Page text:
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In ‘Reification and Assent in Research Involving Those Who Lack Capacity’, Smajdor argues that adults with impaired capacity to grant informed consent (AWIC) are often excluded from participating in biomedical research because they cannot provide informed consent, leading to decreased chances AWIC will benefit from such research. Smajdor uses Honneth’s concept of reification to propose that securing assent (rather than consent) in cases involving AWIC offers patients moral recognition that is not tied to their capacities. Assent provides this recognition by including the patient in a shared moral sphere, highlighting her agency and worth without reducing her to her incapacity or a thing-to-be-managed. Assent also avoids grounding in, or a reliance on, the future development of autonomy (pp.5–6).1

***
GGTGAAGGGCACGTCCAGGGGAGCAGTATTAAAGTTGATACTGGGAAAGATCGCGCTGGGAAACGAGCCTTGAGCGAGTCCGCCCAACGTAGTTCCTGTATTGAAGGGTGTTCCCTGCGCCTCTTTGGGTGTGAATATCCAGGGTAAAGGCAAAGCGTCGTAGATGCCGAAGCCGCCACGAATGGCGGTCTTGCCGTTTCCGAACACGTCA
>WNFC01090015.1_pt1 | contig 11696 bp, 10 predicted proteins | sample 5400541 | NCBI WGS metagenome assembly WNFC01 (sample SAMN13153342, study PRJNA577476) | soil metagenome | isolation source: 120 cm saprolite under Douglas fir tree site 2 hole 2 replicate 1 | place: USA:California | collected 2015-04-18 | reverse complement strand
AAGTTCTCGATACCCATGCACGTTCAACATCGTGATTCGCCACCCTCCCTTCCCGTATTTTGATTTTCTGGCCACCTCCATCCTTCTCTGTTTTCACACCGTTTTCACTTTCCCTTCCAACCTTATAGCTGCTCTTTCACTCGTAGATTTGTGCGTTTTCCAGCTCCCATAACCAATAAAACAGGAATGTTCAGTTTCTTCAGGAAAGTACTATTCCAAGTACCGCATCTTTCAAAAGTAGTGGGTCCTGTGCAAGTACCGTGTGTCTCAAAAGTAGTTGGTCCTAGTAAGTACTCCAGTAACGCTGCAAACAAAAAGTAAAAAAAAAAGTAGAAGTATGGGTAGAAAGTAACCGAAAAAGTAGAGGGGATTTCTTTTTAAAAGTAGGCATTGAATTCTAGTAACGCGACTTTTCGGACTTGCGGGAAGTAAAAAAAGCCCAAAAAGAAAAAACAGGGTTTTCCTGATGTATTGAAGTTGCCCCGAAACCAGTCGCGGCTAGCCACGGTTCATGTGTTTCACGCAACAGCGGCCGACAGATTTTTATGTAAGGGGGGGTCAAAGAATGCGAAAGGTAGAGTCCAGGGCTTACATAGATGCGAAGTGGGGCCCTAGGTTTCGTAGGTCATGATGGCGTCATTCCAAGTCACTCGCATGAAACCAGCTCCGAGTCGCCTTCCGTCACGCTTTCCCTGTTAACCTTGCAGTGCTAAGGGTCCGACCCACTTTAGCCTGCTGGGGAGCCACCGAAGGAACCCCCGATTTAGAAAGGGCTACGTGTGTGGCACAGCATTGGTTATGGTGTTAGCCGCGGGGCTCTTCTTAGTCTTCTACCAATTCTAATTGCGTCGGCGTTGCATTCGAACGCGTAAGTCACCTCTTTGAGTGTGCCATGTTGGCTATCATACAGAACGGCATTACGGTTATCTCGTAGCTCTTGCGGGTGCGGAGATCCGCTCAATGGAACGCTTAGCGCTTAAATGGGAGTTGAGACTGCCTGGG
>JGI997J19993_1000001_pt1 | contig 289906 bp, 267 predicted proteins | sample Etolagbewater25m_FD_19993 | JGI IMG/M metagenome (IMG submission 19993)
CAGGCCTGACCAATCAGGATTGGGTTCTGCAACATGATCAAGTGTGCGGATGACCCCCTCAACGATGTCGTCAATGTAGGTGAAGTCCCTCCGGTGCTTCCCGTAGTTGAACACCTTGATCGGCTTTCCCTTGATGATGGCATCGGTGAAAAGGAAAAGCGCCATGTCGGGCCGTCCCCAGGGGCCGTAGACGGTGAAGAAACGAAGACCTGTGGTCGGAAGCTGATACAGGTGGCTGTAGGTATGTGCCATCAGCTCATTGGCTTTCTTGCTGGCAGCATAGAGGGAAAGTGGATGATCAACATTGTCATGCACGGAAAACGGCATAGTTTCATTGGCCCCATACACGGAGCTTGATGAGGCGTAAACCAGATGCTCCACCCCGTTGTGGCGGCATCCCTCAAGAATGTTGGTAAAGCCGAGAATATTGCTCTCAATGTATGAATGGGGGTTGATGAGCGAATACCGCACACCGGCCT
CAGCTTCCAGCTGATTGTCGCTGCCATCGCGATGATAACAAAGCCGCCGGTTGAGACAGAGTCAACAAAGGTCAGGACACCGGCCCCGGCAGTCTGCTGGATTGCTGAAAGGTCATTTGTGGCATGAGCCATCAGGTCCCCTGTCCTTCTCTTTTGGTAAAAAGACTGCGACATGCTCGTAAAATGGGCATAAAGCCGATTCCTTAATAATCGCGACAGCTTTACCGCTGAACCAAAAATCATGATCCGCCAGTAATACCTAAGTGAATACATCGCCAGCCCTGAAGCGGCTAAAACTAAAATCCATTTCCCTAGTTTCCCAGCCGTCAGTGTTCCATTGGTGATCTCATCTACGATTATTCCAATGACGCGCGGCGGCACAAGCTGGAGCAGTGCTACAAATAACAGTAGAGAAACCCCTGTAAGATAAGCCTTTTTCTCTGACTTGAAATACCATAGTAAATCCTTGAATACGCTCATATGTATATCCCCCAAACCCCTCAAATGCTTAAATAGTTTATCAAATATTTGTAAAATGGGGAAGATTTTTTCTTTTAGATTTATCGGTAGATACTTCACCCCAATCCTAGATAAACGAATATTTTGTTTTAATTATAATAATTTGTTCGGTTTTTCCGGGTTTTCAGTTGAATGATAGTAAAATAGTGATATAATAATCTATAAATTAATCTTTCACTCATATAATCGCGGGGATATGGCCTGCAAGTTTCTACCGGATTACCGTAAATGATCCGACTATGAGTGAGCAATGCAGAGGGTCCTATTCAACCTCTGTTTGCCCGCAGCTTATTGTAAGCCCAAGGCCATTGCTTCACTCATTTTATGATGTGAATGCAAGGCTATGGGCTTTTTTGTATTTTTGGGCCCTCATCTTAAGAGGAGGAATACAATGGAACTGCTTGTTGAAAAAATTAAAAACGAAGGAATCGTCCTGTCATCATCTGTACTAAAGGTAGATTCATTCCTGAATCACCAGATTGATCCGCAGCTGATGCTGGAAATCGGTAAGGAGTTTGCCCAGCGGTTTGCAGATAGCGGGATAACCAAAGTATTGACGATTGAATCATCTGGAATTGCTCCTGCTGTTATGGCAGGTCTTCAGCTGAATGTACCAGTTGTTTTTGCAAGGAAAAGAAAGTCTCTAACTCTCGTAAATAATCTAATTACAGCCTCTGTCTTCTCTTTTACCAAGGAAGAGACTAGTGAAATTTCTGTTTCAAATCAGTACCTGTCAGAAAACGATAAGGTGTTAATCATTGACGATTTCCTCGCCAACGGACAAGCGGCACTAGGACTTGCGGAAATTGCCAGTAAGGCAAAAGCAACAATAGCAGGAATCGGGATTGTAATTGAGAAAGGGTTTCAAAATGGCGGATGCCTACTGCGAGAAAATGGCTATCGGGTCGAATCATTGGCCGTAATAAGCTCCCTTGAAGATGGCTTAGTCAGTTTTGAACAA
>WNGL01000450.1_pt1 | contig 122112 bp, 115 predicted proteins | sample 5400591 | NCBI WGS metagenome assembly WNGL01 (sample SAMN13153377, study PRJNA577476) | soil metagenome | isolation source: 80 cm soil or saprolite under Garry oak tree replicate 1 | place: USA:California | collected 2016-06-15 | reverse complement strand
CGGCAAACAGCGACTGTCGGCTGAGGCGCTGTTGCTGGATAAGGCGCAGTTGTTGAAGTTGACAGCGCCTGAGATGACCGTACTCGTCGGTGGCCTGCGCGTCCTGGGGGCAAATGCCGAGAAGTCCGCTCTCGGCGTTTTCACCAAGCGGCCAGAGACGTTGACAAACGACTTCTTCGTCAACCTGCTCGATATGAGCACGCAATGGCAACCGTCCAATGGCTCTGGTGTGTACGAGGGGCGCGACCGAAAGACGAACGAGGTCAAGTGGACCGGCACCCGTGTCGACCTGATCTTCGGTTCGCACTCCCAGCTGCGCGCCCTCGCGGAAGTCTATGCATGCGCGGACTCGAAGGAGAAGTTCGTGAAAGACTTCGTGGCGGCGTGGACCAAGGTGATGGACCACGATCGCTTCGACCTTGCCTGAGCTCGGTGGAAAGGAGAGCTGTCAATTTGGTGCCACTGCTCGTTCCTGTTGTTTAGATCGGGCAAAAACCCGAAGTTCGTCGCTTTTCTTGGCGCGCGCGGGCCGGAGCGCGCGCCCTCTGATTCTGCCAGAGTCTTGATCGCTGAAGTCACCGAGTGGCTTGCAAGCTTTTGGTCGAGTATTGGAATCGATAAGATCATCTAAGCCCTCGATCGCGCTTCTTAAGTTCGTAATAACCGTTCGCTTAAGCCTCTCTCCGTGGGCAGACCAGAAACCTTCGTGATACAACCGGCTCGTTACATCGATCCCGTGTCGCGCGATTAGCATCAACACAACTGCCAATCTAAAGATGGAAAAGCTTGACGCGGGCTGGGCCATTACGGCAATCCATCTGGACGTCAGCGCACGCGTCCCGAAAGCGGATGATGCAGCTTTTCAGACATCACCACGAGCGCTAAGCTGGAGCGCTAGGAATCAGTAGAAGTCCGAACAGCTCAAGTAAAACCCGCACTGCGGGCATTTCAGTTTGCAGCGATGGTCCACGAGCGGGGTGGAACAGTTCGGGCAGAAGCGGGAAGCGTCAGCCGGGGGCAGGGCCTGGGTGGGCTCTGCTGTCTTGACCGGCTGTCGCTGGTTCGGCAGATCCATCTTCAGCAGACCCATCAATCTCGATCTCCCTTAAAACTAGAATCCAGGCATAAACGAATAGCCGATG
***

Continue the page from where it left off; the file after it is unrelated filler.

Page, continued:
Our recent research on patient and caregiver perspectives of potential paediatric deep brain stimulation (pDBS) for refractory obsessive–compulsive disorder (OCD) and dystonia demonstrates that paediatric neurosurgery patients desire the kind of recognition Smajdor associates with assent, and their caregivers largely agree.2 3 Since (generally) paediatric patients in the USA are unable to grant informed consent, their caregivers must provide it instead. This raises the question of how to properly integrate paediatric patients into the DBS decision-making process.
One dimension along which this is evident is that …
Contributors JB-B is the lead PI for the grant project on which this commentary is based, contributed to conception and design of the commentary, critically revised the proposal and commentary, and gave final approval. JS contributed to analysis and interpretation, drafted the proposal and manuscript, and revised manuscript.
Funding This research is funded by a NIMH grant (#1RF1MH121371-01).
Competing interests None declared.
Provenance and peer review Commissioned; internally peer reviewed.
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